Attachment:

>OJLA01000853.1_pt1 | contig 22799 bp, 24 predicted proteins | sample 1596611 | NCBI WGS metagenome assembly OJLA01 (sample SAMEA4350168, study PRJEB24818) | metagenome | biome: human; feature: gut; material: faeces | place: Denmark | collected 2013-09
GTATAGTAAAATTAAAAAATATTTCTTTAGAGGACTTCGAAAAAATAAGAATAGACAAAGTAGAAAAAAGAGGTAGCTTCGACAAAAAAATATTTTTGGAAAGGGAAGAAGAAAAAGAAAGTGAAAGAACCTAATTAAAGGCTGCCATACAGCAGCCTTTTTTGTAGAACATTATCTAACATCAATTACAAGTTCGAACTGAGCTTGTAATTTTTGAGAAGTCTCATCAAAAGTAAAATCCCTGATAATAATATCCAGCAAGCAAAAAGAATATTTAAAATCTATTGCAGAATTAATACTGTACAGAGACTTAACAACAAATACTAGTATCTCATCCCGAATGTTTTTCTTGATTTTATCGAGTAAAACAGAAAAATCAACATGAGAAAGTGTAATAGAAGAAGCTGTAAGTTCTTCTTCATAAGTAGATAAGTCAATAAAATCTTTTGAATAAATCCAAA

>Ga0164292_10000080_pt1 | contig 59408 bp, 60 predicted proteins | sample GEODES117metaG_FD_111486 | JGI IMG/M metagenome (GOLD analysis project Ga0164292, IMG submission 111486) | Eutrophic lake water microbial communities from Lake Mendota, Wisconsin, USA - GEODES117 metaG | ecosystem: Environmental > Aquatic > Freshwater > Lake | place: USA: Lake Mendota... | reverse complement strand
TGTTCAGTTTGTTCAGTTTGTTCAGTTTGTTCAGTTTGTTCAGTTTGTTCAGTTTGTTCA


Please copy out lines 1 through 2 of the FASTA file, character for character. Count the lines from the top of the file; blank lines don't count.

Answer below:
>OJLA01000853.1_pt1 | contig 22799 bp, 24 predicted proteins | sample 1596611 | NCBI WGS metagenome assembly OJLA01 (sample SAMEA4350168, study PRJEB24818) | metagenome | biome: human; feature: gut; material: faeces | place: Denmark | collected 2013-09
GTATAGTAAAATTAAAAAATATTTCTTTAGAGGACTTCGAAAAAATAAGAATAGACAAAGTAGAAAAAAGAGGTAGCTTCGACAAAAAAATATTTTTGGAAAGGGAAGAAGAAAAAGAAAGTGAAAGAACCTAATTAAAGGCTGCCATACAGCAGCCTTTTTTGTAGAACATTATCTAACATCAATTACAAGTTCGAACTGAGCTTGTAATTTTTGAGAAGTCTCATCAAAAGTAAAATCCCTGATAATAATATCCAGCAAGCAAAAAGAATATTTAAAATCTATTGCAGAATTAATACTGTACAGAGACTTAACAACAAATACTAGTATCTCATCCCGAATGTTTTTCTTGATTTTATCGAGTAAAACAGAAAAATCAACATGAGAAAGTGTAATAGAAGAAGCTGTAAGTTCTTCTTCATAAGTAGATAAGTCAATAAAATCTTTTGAATAAATCCAAA